|Discovered by||William Henry Finlay|
|Discovery date||September 26, 1886|
|1886 S1; 1886 VII;|
1886e; 1893 K1;
1893 III; 1893a;
1906 V; 1906d;
1919 II; 1919d;
1926 V; 1926d;
1953 VII; 1953i;
1960 VIII; 1960d;
1967 IX; 1967g;
1974 X; 1974d;
1981 XII; 1981e;
1988 IX; 1988f
|Orbital characteristics A|
|Semi-major axis||3.488 AU|
|Orbital period||6.51 a|
|Earth MOID||0.009 AU (1.3 million km)|
|Jupiter MOID||0.16 AU (24 million km)|
|Dimensions||1.8 km (uncertain)|
|Last perihelion||July 13, 2021|
December 27, 2014
June 22, 2008
Comet Finlay is a periodic comet with an orbital period of 6 years discovered by William Henry Finlay (Royal Observatory, Cape of Good Hope, South Africa) on September 26, 1886. The next perihelion passage is July 13, 2021 when the comet will have a solar elongation of 54 degrees at approximately apparent magnitude 10. It last came to perihelion on December 27, 2014, at around magnitude 10. Of the numbered periodic comets, the orbit of 15P/Finlay has one of the smallest minimum orbit intersection distances with the orbit of Earth (E-MOID). In 2060 the comet will pass about 6 million km from Earth.
at different epochs
When the first orbit calculations were made in 1886, there was a similarity between this orbit and that of Francesco de Vico's lost periodic comet of 1844 (54P/de Vico-Swift-NEAT). Lewis Boss (Dudley Observatory, Schenectady, United States) noted large discrepancies between the orbits and after further observations concluded that de Vico's comet could not be the same as Finlay's.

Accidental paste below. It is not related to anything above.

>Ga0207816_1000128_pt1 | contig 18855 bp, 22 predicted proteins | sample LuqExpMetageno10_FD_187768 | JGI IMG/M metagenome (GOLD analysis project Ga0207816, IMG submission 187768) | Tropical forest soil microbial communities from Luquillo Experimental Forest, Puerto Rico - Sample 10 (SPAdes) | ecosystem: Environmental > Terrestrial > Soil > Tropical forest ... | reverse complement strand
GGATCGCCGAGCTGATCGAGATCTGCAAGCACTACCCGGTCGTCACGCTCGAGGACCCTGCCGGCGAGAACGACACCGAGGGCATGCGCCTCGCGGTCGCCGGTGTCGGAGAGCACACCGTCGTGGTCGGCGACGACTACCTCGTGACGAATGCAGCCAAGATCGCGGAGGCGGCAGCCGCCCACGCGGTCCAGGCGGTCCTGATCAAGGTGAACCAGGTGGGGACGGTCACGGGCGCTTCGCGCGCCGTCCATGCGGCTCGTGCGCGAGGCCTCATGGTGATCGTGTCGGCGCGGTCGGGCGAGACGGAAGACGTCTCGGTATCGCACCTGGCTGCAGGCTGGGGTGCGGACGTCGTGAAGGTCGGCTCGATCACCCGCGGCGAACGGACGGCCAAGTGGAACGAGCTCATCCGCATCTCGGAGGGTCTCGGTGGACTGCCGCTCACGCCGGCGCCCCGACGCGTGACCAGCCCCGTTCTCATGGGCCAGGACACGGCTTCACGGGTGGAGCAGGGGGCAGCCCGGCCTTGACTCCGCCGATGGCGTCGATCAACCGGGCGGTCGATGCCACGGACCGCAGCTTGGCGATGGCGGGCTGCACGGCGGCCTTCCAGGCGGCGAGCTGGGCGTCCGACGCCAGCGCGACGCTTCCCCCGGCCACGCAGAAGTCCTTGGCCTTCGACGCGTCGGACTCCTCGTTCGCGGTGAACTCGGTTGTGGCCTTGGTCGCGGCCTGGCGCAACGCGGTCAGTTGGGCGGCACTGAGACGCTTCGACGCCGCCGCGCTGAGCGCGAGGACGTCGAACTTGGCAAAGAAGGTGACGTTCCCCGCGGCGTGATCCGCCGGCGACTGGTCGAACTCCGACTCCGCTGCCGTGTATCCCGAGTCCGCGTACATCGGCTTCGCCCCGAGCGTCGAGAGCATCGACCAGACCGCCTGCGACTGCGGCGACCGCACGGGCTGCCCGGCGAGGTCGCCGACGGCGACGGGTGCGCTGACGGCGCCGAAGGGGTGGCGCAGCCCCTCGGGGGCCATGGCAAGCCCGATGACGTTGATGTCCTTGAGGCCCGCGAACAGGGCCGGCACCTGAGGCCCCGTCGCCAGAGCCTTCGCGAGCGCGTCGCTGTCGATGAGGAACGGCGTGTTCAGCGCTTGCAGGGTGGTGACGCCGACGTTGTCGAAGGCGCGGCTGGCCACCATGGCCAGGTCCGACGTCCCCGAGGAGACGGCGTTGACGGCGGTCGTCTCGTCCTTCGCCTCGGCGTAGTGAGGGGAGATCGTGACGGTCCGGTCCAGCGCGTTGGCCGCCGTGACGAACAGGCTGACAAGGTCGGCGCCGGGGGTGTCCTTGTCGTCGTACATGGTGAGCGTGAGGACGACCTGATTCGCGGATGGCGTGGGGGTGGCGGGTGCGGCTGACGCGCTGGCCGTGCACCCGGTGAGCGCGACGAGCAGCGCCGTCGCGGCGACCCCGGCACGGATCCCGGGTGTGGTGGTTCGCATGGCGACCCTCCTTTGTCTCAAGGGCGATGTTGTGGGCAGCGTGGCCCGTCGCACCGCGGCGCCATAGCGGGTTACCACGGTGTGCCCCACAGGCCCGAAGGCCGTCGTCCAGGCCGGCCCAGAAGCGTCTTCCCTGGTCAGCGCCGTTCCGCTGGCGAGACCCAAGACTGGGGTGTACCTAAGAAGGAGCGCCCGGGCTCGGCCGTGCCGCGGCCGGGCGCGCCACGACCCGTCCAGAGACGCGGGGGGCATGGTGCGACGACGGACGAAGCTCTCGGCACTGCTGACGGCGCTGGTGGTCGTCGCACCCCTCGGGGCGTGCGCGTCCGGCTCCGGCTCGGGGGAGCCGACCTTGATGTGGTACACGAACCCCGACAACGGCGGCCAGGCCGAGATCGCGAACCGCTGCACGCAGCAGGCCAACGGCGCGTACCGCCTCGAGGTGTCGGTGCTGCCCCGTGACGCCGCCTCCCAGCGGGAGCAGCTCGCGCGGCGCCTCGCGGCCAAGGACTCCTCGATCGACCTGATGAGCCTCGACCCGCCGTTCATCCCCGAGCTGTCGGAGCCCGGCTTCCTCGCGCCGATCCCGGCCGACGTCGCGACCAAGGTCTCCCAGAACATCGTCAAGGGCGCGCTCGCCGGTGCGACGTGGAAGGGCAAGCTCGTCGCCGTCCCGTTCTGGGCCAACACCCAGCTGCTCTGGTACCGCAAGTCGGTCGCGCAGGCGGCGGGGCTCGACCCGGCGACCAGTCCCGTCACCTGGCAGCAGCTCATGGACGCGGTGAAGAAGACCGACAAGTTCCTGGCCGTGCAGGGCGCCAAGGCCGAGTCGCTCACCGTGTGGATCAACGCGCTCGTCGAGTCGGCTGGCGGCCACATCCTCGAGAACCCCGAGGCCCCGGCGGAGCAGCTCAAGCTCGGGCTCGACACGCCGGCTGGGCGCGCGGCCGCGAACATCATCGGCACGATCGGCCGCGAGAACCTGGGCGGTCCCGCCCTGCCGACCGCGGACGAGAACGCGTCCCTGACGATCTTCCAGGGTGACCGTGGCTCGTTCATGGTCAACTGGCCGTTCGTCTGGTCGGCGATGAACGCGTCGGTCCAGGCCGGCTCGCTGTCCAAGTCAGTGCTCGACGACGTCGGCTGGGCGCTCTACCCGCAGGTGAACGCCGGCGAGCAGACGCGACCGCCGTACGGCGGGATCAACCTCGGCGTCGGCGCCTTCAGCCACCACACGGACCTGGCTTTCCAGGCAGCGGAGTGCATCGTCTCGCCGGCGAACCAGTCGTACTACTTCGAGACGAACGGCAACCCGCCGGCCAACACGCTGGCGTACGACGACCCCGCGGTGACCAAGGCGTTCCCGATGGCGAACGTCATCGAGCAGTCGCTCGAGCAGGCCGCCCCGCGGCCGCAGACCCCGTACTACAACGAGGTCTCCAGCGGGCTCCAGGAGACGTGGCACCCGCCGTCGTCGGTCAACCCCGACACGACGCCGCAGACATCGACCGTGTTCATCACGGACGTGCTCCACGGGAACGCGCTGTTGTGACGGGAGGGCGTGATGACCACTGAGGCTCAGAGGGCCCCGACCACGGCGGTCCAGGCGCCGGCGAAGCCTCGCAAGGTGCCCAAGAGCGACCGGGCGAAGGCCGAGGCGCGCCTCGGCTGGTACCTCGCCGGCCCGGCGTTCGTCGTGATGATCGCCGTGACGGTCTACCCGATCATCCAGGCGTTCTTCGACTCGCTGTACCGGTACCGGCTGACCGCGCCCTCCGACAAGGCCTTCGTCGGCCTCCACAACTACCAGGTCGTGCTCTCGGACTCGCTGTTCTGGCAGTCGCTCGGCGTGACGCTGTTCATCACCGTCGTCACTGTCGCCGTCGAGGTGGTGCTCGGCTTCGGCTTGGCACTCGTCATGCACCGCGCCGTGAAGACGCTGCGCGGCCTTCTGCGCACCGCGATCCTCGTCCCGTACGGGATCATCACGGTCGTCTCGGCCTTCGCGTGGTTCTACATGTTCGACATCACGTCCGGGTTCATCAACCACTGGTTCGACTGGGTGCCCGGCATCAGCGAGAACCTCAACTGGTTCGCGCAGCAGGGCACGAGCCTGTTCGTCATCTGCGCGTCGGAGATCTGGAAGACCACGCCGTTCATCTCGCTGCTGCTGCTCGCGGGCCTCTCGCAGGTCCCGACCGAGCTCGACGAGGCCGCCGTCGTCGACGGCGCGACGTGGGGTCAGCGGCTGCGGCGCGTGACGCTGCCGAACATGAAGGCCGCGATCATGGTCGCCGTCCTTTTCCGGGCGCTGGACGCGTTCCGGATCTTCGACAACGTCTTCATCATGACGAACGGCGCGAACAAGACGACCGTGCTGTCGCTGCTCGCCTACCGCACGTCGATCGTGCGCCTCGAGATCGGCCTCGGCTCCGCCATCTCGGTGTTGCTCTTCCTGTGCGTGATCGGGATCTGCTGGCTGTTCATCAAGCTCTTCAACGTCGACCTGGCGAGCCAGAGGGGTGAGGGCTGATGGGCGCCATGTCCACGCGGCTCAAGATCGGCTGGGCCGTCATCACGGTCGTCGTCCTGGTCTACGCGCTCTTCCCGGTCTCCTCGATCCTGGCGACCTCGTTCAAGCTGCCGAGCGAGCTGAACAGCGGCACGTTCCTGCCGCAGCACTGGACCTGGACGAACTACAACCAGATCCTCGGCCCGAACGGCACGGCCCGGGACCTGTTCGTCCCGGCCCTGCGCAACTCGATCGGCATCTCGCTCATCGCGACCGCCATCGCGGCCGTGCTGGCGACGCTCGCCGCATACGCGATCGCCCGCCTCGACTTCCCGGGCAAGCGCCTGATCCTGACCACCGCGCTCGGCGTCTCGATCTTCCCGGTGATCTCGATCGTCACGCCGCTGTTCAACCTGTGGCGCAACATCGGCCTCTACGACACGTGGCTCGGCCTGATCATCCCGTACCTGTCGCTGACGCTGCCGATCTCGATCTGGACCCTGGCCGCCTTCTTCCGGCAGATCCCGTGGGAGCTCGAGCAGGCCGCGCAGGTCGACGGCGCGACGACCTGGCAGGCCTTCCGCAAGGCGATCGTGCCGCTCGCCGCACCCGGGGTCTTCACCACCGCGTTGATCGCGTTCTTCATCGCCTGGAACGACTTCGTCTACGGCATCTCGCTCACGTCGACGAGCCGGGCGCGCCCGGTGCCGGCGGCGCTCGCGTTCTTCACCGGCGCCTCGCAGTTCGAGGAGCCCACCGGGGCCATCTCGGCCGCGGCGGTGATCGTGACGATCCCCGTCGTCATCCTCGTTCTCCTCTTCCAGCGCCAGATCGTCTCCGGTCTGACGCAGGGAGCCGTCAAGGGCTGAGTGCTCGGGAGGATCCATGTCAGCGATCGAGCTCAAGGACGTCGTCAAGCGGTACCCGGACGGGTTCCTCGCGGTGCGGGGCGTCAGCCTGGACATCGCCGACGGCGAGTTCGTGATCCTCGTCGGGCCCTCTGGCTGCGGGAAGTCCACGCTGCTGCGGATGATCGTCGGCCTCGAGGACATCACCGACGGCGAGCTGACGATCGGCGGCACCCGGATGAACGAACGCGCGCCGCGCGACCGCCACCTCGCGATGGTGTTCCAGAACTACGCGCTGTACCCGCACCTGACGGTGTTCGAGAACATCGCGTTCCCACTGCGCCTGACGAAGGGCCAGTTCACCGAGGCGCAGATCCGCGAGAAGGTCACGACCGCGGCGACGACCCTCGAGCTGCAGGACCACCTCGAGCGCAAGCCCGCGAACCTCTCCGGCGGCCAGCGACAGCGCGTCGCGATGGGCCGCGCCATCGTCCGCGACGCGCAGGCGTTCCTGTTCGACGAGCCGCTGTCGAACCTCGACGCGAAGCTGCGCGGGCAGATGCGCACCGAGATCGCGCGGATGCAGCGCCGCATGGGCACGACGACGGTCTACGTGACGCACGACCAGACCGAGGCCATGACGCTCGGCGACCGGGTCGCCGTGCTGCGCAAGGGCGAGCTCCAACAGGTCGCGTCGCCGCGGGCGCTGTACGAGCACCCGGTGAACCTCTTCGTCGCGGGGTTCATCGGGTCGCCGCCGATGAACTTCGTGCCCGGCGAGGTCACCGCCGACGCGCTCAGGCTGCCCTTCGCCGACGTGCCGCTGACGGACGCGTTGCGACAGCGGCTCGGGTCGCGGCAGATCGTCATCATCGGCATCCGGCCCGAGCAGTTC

During the 1906 apparition the comet brightened to magnitude 6. In 1910 a close pass with Jupiter increased the orbital period, in 1919 the path was off predictions and a new comet discovered by Sasaki (Kyoto Observatory, Japan) on October 25, 1919, was discovered to be Finlay's.
The magnitude of the comet declined after 1926, and it was not until 1953 that it has been observed on every return.
During the 2014 perihelion passage the comet outburst on 16 December 2014 from magnitude 11 to magnitude 9 becoming bright enough to be seen in common binoculars with a 50 mm objective lens. On December 23, 2014, 15P and Mars were only 1/6 of a degree apart in the sky after sunset. But by December 23, 2014, the comet had dimmed considerably since the outburst. On 16 January 2015, the comet outburst to magnitude 8.
15P/Finlay currently has an Earth-MOID of 0.009 AU (1,300,000 km; 840,000 mi). The comet will come to perihelion seven more times and then between October 26–28, 2060, the comet will pass roughly 0.04 AU (6.0 million km; 3.7 million mi) from the Earth with an uncertainty region of about ±2.5 million km. This will be one of the closest comet approaches to Earth.
Debris ejected during the 1995 perihelion passage generated a meteor shower on 29-30 September 2021 radiating from the southern constellation of Ara. More outbursts are expected on 7 October 2021 from the 2008 and 2014 streams.